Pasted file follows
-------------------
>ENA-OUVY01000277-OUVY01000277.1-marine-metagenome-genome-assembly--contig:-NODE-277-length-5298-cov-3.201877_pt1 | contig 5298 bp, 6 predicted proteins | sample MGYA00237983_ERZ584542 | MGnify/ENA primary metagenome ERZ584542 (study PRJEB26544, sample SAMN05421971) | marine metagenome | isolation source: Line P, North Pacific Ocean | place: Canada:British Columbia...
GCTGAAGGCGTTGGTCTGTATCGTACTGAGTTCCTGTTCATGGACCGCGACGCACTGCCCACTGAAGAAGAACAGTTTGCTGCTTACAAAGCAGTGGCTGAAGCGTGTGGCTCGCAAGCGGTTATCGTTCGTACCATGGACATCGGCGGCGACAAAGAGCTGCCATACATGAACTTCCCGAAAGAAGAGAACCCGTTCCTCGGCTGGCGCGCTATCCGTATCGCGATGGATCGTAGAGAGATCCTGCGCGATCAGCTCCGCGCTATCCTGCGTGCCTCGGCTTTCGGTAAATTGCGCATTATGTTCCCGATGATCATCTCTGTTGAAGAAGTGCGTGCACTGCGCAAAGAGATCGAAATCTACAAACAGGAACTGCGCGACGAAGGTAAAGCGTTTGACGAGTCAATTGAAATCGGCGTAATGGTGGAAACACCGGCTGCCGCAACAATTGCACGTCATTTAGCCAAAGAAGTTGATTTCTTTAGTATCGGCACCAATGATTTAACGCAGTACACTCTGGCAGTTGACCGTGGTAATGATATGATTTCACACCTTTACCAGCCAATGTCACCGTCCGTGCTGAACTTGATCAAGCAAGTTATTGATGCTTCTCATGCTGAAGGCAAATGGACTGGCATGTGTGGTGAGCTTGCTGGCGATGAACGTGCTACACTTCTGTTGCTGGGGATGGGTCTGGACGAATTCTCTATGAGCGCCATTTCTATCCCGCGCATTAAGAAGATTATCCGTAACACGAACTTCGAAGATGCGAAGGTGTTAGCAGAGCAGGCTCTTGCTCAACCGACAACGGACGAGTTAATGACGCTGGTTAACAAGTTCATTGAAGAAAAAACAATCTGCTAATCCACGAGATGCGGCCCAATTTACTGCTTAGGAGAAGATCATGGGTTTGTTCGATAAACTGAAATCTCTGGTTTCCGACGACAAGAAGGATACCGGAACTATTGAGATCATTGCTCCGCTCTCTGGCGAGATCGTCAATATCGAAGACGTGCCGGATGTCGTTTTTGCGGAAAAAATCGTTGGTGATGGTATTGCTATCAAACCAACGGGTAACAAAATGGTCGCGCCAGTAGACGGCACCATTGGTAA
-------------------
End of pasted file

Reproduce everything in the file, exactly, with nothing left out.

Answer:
>ENA-OUVY01000277-OUVY01000277.1-marine-metagenome-genome-assembly--contig:-NODE-277-length-5298-cov-3.201877_pt1 | contig 5298 bp, 6 predicted proteins | sample MGYA00237983_ERZ584542 | MGnify/ENA primary metagenome ERZ584542 (study PRJEB26544, sample SAMN05421971) | marine metagenome | isolation source: Line P, North Pacific Ocean | place: Canada:British Columbia...
GCTGAAGGCGTTGGTCTGTATCGTACTGAGTTCCTGTTCATGGACCGCGACGCACTGCCCACTGAAGAAGAACAGTTTGCTGCTTACAAAGCAGTGGCTGAAGCGTGTGGCTCGCAAGCGGTTATCGTTCGTACCATGGACATCGGCGGCGACAAAGAGCTGCCATACATGAACTTCCCGAAAGAAGAGAACCCGTTCCTCGGCTGGCGCGCTATCCGTATCGCGATGGATCGTAGAGAGATCCTGCGCGATCAGCTCCGCGCTATCCTGCGTGCCTCGGCTTTCGGTAAATTGCGCATTATGTTCCCGATGATCATCTCTGTTGAAGAAGTGCGTGCACTGCGCAAAGAGATCGAAATCTACAAACAGGAACTGCGCGACGAAGGTAAAGCGTTTGACGAGTCAATTGAAATCGGCGTAATGGTGGAAACACCGGCTGCCGCAACAATTGCACGTCATTTAGCCAAAGAAGTTGATTTCTTTAGTATCGGCACCAATGATTTAACGCAGTACACTCTGGCAGTTGACCGTGGTAATGATATGATTTCACACCTTTACCAGCCAATGTCACCGTCCGTGCTGAACTTGATCAAGCAAGTTATTGATGCTTCTCATGCTGAAGGCAAATGGACTGGCATGTGTGGTGAGCTTGCTGGCGATGAACGTGCTACACTTCTGTTGCTGGGGATGGGTCTGGACGAATTCTCTATGAGCGCCATTTCTATCCCGCGCATTAAGAAGATTATCCGTAACACGAACTTCGAAGATGCGAAGGTGTTAGCAGAGCAGGCTCTTGCTCAACCGACAACGGACGAGTTAATGACGCTGGTTAACAAGTTCATTGAAGAAAAAACAATCTGCTAATCCACGAGATGCGGCCCAATTTACTGCTTAGGAGAAGATCATGGGTTTGTTCGATAAACTGAAATCTCTGGTTTCCGACGACAAGAAGGATACCGGAACTATTGAGATCATTGCTCCGCTCTCTGGCGAGATCGTCAATATCGAAGACGTGCCGGATGTCGTTTTTGCGGAAAAAATCGTTGGTGATGGTATTGCTATCAAACCAACGGGTAACAAAATGGTCGCGCCAGTAGACGGCACCATTGGTAA